Election '97: Echoes of Thatcher as Major takes hard line

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Indy Politics
The intransigent line to be taken by the Conservatives on Europe was illustrated by the Prime Minister yesterday when he echoed the "no, no, no" line taken by Margaret Thatcher in 1990.

John Major said that within six weeks of the election, an Amsterdam summit would be held on the future direction of the European Union, and one of two party leaders would be there to represent the British people. "Either it will be me, and I will say 'no' to the retrenchment of the veto, 'no' to the social chapter, 'no' to the employment chapter, and 'no' to the policies that would damage this country. Or it will be a Labour prime minister who has already indicated that he will say 'yes' to all these things and he would not be isolated in Europe.

"But I just have to say to you and to him, if he is not prepared to be isolated in Europe, then he cannot represent the British interest in Europe."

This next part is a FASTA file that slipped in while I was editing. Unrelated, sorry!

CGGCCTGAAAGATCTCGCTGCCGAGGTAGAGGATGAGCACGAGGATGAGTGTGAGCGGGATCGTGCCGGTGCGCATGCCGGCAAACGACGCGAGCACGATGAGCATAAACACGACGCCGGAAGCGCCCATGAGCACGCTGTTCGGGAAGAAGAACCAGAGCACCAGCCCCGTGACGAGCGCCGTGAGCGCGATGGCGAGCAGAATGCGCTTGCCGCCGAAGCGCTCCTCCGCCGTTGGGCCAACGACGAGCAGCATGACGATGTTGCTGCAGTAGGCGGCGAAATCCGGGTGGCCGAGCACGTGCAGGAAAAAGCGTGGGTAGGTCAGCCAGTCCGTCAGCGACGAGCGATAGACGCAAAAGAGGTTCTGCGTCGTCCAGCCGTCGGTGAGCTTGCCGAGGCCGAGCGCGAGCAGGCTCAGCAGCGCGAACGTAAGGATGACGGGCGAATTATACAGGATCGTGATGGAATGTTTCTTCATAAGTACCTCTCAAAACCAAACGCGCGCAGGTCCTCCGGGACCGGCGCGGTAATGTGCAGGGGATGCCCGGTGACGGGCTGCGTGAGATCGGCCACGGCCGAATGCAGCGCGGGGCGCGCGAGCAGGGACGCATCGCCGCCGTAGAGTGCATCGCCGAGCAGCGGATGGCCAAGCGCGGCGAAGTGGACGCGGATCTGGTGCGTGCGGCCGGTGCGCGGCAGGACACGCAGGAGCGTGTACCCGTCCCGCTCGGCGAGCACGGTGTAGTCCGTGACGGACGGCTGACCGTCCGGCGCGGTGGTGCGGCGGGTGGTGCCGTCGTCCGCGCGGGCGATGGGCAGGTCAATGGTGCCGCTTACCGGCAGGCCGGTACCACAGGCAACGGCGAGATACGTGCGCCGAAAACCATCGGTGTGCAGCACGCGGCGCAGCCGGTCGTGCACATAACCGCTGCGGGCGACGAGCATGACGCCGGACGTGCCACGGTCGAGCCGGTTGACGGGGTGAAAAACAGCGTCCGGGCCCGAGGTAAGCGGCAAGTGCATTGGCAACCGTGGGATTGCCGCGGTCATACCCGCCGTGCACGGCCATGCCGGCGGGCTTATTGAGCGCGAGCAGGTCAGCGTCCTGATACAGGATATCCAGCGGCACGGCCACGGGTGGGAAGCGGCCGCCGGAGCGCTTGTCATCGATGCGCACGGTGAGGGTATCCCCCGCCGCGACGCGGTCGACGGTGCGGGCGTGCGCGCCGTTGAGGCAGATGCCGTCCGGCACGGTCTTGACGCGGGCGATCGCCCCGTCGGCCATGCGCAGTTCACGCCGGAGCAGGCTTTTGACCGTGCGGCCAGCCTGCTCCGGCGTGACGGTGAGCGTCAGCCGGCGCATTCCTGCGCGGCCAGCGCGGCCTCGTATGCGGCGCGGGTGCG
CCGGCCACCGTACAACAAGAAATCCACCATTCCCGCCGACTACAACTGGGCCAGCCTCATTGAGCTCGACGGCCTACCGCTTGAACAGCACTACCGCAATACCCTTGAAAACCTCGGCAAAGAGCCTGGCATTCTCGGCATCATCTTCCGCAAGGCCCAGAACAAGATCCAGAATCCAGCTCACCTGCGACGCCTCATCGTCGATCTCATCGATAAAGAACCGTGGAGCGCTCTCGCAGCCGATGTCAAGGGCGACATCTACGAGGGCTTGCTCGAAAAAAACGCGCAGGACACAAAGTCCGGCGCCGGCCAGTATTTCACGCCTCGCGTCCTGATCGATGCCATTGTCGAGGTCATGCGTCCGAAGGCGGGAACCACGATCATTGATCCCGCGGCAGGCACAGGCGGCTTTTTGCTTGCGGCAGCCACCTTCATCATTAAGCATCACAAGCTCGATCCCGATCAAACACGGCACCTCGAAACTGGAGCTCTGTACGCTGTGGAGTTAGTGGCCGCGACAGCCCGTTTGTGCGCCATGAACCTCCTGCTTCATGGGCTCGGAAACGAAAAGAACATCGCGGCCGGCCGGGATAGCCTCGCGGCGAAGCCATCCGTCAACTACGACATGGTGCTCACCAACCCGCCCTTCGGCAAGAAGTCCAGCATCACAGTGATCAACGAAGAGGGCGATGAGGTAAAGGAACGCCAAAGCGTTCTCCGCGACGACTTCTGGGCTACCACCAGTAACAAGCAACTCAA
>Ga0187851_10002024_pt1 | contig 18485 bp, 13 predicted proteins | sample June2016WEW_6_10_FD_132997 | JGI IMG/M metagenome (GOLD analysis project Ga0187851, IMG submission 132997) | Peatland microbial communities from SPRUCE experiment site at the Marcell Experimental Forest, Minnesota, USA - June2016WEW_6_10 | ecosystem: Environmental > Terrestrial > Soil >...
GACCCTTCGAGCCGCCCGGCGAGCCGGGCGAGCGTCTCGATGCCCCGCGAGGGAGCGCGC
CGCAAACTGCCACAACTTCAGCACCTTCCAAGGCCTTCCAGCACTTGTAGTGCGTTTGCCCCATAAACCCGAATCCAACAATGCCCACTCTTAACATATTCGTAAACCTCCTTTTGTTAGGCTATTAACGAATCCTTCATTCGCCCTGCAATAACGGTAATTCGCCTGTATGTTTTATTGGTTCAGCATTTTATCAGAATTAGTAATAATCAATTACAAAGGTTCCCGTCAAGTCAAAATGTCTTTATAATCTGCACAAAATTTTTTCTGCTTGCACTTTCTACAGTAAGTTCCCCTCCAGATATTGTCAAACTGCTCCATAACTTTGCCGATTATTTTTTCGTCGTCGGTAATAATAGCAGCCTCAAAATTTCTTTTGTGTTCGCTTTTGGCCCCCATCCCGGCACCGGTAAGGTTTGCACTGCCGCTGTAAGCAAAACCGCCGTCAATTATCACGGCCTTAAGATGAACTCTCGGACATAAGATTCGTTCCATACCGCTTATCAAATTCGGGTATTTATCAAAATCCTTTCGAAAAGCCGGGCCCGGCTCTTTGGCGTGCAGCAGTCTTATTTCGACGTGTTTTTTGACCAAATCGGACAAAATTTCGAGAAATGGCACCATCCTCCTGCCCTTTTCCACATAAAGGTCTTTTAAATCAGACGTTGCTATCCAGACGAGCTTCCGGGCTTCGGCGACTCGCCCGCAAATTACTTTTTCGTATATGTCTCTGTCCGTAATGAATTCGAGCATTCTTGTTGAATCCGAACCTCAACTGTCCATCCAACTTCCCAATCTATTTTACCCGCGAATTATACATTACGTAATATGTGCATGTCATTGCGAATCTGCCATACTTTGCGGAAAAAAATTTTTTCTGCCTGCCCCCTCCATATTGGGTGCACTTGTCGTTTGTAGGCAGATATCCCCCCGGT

The manifesto section on Europe begins: "We believe that in an uncertain, competitive world, the nation state is a rock of security ... Nationhood gives people a sense of belonging."

It is beyond doubt that a Tory prime minister would resist any further changes towards centralised decision-making in Brussels, reducing sovereignty, or removing the right to further British opt-outs. But the manifesto repeats that Mr Major would go much further than that at the Amsterdam summit, with a demand for a repatriation of rights that have been eroded since the Maastricht Treaty.

Not only would there be resistance to any threat to British frontier controls, or the extension of European citizenship, but a Tory government would "insist that any new treaty recognises that our opt-out from the social chapter enables Britain to be exempt from the working time directive, and prevents any abuse of our opt-out".

As for the single currency, the manifesto repeats the Cabinet line agreed on 23 January that it is unlikely to go ahead, but that if it does, and is fudged, then Britain will not be part of it, and will argue for delay beyond January 1999. However, in the unlikely circumstances of Tory agreement to join the currency, there would be a guarantee "that no such decision would be implemented unless the British people gave their express approval in a referendum".